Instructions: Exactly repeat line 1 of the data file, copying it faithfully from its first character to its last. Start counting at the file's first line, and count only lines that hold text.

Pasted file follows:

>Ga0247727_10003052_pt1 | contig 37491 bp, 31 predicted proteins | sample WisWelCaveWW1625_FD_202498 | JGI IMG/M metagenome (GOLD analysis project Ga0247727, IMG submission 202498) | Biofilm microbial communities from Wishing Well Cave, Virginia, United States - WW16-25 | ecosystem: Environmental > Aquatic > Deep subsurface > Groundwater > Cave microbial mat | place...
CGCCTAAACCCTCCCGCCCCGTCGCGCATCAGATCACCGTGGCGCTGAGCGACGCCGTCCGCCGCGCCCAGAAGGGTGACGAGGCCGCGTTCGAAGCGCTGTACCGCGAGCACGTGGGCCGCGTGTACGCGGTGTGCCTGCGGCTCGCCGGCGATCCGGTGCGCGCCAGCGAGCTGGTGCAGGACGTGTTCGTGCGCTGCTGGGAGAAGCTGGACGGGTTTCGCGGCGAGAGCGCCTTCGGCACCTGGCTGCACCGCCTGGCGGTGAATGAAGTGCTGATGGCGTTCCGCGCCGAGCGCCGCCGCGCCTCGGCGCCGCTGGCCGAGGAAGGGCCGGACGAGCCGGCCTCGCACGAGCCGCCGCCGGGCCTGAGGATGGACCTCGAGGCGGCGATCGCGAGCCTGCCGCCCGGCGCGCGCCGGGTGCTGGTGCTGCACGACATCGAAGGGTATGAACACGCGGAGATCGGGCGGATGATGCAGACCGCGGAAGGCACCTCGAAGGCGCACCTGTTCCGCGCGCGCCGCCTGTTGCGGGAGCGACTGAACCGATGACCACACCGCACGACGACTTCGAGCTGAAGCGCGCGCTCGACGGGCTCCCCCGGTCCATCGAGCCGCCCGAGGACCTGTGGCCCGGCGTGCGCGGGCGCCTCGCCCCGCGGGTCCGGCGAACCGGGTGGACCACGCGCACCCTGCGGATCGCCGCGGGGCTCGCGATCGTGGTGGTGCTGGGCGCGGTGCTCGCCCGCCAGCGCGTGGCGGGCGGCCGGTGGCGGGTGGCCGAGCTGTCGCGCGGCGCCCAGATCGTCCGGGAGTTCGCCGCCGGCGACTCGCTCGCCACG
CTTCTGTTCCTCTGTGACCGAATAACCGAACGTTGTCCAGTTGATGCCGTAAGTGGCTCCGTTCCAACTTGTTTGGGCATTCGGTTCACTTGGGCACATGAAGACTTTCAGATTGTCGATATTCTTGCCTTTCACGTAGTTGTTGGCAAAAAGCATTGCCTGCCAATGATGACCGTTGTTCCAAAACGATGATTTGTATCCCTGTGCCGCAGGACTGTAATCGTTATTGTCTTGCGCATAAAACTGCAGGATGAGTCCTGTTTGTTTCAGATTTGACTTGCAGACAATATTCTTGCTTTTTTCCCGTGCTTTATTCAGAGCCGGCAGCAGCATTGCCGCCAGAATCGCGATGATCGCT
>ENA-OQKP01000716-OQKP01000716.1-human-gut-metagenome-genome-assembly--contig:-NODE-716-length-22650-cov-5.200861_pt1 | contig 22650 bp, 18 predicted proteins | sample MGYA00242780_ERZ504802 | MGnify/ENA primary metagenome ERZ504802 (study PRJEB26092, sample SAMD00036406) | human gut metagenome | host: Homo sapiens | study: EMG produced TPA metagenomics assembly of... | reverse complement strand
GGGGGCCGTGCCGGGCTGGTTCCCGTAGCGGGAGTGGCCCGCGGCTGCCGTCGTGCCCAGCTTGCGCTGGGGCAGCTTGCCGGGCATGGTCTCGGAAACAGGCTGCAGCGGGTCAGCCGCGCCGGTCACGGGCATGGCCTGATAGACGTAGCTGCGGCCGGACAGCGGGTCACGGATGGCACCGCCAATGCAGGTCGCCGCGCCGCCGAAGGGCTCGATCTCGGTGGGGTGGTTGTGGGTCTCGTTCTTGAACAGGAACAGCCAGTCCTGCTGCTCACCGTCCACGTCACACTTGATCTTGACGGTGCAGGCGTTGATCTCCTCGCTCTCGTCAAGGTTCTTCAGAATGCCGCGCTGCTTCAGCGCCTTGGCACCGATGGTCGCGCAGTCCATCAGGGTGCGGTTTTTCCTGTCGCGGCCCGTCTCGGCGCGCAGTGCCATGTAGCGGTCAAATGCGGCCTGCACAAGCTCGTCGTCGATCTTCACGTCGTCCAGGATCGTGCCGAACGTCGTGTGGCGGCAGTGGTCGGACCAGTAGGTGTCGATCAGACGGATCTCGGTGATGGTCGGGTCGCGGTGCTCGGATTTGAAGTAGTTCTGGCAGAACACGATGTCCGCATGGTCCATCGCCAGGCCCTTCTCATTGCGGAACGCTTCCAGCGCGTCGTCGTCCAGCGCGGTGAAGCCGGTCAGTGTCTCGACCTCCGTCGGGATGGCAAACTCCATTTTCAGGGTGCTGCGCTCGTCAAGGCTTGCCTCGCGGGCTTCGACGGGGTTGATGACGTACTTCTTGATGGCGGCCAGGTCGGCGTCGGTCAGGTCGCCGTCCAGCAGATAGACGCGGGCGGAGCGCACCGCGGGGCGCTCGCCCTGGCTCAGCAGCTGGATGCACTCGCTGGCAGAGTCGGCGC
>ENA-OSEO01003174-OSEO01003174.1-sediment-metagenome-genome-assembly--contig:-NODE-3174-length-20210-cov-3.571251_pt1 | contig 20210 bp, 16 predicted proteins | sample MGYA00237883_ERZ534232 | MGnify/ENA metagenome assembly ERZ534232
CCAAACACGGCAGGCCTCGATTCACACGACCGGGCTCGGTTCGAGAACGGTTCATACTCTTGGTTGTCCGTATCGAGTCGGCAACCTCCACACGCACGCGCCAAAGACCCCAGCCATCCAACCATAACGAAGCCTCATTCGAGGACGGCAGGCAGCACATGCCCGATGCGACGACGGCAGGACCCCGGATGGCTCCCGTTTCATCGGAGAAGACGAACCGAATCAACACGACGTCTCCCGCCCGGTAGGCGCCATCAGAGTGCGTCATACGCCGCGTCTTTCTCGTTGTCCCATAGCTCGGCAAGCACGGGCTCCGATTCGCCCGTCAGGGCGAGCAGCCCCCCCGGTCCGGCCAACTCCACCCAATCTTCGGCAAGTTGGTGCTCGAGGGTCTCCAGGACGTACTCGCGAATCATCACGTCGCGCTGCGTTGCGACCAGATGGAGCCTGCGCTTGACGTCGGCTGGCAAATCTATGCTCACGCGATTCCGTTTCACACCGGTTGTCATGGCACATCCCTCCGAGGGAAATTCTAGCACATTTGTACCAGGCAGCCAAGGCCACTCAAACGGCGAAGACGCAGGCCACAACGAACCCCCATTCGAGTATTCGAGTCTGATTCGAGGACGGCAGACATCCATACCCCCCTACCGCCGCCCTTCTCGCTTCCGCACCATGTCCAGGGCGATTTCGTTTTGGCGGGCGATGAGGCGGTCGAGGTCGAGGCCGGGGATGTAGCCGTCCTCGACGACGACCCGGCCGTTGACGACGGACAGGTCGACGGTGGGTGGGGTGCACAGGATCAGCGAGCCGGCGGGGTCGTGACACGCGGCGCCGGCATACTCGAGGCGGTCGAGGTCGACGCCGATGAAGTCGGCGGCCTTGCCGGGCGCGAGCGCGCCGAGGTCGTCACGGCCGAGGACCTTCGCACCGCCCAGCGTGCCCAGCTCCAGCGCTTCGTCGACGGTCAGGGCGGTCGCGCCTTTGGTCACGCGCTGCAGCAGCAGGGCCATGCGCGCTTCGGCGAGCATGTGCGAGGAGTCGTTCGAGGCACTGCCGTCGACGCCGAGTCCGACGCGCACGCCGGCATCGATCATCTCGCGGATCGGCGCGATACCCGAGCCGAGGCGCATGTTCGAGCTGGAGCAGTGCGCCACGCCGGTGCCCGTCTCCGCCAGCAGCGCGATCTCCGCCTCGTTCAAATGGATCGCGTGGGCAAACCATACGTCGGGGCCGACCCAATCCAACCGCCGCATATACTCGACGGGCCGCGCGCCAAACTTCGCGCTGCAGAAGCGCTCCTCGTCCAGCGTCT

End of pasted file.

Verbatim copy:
>Ga0247727_10003052_pt1 | contig 37491 bp, 31 predicted proteins | sample WisWelCaveWW1625_FD_202498 | JGI IMG/M metagenome (GOLD analysis project Ga0247727, IMG submission 202498) | Biofilm microbial communities from Wishing Well Cave, Virginia, United States - WW16-25 | ecosystem: Environmental > Aquatic > Deep subsurface > Groundwater > Cave microbial mat | place...